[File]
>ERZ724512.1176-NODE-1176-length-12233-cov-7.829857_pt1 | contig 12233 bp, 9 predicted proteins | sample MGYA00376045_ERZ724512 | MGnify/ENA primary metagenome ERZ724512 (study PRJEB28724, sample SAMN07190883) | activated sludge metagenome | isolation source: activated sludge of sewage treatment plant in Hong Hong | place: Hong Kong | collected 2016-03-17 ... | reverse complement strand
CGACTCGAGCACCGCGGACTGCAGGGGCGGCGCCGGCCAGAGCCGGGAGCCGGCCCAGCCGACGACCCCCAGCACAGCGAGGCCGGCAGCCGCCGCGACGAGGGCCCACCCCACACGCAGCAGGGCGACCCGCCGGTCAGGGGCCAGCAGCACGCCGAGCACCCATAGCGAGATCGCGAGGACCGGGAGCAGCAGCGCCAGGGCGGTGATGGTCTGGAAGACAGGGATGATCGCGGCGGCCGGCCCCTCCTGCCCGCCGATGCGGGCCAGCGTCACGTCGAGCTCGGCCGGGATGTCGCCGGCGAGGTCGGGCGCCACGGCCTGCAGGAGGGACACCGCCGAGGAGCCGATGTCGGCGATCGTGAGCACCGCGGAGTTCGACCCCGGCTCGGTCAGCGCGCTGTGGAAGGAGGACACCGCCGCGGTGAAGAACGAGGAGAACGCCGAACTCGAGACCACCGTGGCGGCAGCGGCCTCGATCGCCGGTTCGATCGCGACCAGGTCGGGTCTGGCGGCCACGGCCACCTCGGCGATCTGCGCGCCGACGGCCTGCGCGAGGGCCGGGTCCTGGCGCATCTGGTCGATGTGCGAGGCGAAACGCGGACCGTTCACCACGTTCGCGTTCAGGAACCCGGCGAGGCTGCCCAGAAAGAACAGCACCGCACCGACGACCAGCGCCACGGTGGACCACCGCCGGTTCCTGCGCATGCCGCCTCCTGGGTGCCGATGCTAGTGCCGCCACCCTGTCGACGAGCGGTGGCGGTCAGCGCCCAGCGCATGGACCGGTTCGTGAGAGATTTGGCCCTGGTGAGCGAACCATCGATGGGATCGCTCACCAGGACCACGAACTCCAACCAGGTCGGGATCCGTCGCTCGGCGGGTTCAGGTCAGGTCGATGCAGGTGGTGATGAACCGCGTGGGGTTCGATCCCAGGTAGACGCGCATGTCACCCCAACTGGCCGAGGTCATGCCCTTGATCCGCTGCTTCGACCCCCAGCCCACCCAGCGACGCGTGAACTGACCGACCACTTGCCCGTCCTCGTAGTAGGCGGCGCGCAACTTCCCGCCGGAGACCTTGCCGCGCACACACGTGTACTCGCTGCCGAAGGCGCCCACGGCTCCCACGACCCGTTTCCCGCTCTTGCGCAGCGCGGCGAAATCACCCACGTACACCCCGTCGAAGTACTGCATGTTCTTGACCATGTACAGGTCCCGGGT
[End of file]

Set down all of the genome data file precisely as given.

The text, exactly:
>ERZ724512.1176-NODE-1176-length-12233-cov-7.829857_pt1 | contig 12233 bp, 9 predicted proteins | sample MGYA00376045_ERZ724512 | MGnify/ENA primary metagenome ERZ724512 (study PRJEB28724, sample SAMN07190883) | activated sludge metagenome | isolation source: activated sludge of sewage treatment plant in Hong Hong | place: Hong Kong | collected 2016-03-17 ... | reverse complement strand
CGACTCGAGCACCGCGGACTGCAGGGGCGGCGCCGGCCAGAGCCGGGAGCCGGCCCAGCCGACGACCCCCAGCACAGCGAGGCCGGCAGCCGCCGCGACGAGGGCCCACCCCACACGCAGCAGGGCGACCCGCCGGTCAGGGGCCAGCAGCACGCCGAGCACCCATAGCGAGATCGCGAGGACCGGGAGCAGCAGCGCCAGGGCGGTGATGGTCTGGAAGACAGGGATGATCGCGGCGGCCGGCCCCTCCTGCCCGCCGATGCGGGCCAGCGTCACGTCGAGCTCGGCCGGGATGTCGCCGGCGAGGTCGGGCGCCACGGCCTGCAGGAGGGACACCGCCGAGGAGCCGATGTCGGCGATCGTGAGCACCGCGGAGTTCGACCCCGGCTCGGTCAGCGCGCTGTGGAAGGAGGACACCGCCGCGGTGAAGAACGAGGAGAACGCCGAACTCGAGACCACCGTGGCGGCAGCGGCCTCGATCGCCGGTTCGATCGCGACCAGGTCGGGTCTGGCGGCCACGGCCACCTCGGCGATCTGCGCGCCGACGGCCTGCGCGAGGGCCGGGTCCTGGCGCATCTGGTCGATGTGCGAGGCGAAACGCGGACCGTTCACCACGTTCGCGTTCAGGAACCCGGCGAGGCTGCCCAGAAAGAACAGCACCGCACCGACGACCAGCGCCACGGTGGACCACCGCCGGTTCCTGCGCATGCCGCCTCCTGGGTGCCGATGCTAGTGCCGCCACCCTGTCGACGAGCGGTGGCGGTCAGCGCCCAGCGCATGGACCGGTTCGTGAGAGATTTGGCCCTGGTGAGCGAACCATCGATGGGATCGCTCACCAGGACCACGAACTCCAACCAGGTCGGGATCCGTCGCTCGGCGGGTTCAGGTCAGGTCGATGCAGGTGGTGATGAACCGCGTGGGGTTCGATCCCAGGTAGACGCGCATGTCACCCCAACTGGCCGAGGTCATGCCCTTGATCCGCTGCTTCGACCCCCAGCCCACCCAGCGACGCGTGAACTGACCGACCACTTGCCCGTCCTCGTAGTAGGCGGCGCGCAACTTCCCGCCGGAGACCTTGCCGCGCACACACGTGTACTCGCTGCCGAAGGCGCCCACGGCTCCCACGACCCGTTTCCCGCTCTTGCGCAGCGCGGCGAAATCACCCACGTACACCCCGTCGAAGTACTGCATGTTCTTGACCATGTACAGGTCCCGGGT